Superannuation is about secure living standards for Australian workers. Current protections are not strong enough. On the Government’s own admission, the value of employers’ Superannuation Guarantee payments that are outstanding is $76 million. The Australian Taxation Office received some 8,000 complaints regarding Superannuation Guarantee compliance last year. It estimates that some 800 employers paid no superannuation at all last year. In any effective entitlements protection scheme, this issue must be dealt with.
Under the existing provisions of the Superannuation Guarantee Administration Act, employers are required to make one only Superannuation Guarantee contribution on behalf of their employees per year. This payment must be made by 28 July, at the end of each financial year. This annual payment effectively allows some employers to make use of their employees’ superannuation entitlements for up to 12 months. The risk to employees’ superannuation contributions in the event of the employer becoming insolvent is obvious, with some employees likely to lose up to 12 months contributions if their employer becomes insolvent.
Regular superannuation contributions payable on a monthly, bimonthly or quarterly basis have the added advantage of ensuring that employees’ retirement savings begin earning interest immediately they enter members’ accounts and also provide immediate access to death and disability insurance. If an employee entitlement insurance scheme were established through a superannuation fund, quarterly contributions would ensure that employees received continuous coverage.
In October 2000, Labor moved a Private Member’s Bill to alter the minimum requirement for superannuation guarantee payments from annual to quarterly. Unfortunately, the Government refused to debate the Bill and it lapsed. Labor has again listed the Bill for debate.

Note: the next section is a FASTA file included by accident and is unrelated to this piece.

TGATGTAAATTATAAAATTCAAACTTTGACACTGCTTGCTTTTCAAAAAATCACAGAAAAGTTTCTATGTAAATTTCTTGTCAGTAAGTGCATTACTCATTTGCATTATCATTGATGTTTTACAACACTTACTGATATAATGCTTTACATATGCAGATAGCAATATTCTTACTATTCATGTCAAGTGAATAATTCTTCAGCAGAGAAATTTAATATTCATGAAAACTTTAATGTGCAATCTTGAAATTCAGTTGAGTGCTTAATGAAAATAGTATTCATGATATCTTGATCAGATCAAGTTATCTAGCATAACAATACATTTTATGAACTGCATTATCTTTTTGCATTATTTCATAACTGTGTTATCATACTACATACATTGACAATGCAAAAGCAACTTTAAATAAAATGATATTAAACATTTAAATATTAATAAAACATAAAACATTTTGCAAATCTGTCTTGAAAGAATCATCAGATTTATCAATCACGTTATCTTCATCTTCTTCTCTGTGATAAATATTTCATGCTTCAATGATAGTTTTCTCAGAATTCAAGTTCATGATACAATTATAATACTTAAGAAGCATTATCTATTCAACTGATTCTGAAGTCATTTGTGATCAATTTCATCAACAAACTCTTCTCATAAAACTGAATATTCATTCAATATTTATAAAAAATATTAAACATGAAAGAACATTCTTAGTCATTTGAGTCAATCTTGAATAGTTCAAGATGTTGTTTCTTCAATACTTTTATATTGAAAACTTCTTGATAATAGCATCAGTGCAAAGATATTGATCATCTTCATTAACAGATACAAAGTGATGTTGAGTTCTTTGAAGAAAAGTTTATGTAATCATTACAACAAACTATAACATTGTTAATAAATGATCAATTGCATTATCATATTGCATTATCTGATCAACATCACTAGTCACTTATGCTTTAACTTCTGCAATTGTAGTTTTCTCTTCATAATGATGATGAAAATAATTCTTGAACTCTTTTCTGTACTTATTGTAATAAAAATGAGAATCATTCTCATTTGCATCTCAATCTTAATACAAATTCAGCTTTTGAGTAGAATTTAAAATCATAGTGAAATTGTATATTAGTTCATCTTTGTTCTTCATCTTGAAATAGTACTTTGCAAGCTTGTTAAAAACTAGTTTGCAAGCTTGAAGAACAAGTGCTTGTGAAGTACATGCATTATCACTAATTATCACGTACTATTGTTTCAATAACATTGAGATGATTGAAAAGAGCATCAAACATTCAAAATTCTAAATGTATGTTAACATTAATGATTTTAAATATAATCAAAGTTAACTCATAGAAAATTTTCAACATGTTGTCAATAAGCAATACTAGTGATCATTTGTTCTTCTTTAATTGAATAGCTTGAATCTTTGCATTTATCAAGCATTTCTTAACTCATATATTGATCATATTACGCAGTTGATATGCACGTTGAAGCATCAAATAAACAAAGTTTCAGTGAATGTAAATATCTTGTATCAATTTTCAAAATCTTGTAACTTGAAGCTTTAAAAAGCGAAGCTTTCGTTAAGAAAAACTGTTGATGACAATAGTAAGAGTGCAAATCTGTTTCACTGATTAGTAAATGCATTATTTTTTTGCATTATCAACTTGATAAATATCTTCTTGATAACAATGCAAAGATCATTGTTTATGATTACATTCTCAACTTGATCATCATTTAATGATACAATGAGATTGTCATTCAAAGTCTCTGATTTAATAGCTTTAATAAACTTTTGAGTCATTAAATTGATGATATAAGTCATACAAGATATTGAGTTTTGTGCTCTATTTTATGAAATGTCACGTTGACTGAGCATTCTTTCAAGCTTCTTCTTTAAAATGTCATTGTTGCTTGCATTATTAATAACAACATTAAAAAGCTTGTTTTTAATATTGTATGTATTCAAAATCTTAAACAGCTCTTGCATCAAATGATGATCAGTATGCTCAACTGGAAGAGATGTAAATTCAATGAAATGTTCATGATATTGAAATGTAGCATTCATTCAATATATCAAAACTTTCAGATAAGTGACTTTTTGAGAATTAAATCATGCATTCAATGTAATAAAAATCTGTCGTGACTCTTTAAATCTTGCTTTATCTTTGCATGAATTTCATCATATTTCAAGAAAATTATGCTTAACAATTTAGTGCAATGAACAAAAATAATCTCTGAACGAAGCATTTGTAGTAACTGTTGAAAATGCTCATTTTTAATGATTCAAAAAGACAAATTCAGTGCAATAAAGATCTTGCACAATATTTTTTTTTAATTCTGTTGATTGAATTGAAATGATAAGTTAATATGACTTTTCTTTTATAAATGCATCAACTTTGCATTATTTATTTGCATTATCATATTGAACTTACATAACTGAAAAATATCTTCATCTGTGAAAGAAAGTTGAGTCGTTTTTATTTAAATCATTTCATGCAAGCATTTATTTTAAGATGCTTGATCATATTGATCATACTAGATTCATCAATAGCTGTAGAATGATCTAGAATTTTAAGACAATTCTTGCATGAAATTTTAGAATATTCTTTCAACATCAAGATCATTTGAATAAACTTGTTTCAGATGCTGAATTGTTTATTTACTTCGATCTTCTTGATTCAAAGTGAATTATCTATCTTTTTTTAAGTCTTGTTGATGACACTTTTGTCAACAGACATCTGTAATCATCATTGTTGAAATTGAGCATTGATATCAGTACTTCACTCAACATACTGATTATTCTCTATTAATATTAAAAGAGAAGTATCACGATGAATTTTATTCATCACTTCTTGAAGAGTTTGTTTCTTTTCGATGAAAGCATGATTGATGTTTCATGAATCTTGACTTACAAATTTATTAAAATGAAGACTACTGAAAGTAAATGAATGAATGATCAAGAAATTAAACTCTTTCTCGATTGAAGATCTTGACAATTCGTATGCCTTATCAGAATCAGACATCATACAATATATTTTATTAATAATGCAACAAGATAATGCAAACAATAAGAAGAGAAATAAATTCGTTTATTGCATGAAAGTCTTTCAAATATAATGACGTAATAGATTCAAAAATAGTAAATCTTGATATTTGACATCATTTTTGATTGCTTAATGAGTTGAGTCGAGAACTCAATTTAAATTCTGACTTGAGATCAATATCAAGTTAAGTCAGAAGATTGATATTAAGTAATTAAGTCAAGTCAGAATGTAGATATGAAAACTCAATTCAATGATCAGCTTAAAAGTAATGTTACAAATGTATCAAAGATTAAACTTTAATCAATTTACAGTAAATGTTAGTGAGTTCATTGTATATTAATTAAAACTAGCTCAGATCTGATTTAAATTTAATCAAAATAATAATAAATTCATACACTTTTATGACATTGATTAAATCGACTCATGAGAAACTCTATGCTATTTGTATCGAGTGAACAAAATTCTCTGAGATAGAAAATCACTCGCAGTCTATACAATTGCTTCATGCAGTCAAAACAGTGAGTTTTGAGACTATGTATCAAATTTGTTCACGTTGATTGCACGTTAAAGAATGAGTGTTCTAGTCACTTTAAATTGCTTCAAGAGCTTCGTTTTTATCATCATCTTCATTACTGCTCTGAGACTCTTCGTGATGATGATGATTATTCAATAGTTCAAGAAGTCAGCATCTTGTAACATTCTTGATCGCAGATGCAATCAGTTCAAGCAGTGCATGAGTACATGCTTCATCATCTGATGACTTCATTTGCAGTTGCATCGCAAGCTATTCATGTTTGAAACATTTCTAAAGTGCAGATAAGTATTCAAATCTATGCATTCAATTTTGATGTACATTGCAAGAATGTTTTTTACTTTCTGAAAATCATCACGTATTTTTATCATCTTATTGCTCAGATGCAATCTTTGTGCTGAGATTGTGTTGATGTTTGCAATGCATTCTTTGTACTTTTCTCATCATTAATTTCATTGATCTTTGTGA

A Labor Government will require that Superannuation Guarantee payments be made quarterly, rather than annually as at present.
Most employers already pay more often than once a year, many paying every quarter or even every month. They should not be at a competitive disadvantage to the few employers who do not pay their employees’ superannuation so conscientiously or even at all.
Furthermore, Labor will maintain the system in which 100% protection from theft and fraud is given to superannuation savings rather than winding it back as the Government has sought to do.
Improving Corporate Behaviour
Any scheme to protect employee entitlements, no matter how well planned, will be undermined so long as the law allows company directors to misbehave as they have in some of the instances in which employees of insolvent companies have been denied their due entitlements.
Labor believes that the courts should be authorised to retrieve workers’ entitlements from related companies in corporate structures where asset stripping or similar manoeuvres leave workers employed by a part of the corporate group without their legally due entitlements.
The most scandalous of these manoeuvres was the attempt by Patrick Stevedores – during the Howard Government’s waterfront confrontation – to sack its workforce by shifting it into a shelf company.
A Labor Government will amend the Corporations Act to provide the Court with a discretion to order, when it is just to do so, that a parent company or related body corporate of an insolvent company pay the whole or part of a debt owed to an employee of an insolvent company.
This will prevent unscrupulous employers circumventing Labor’s strong employee entitlements protection measures.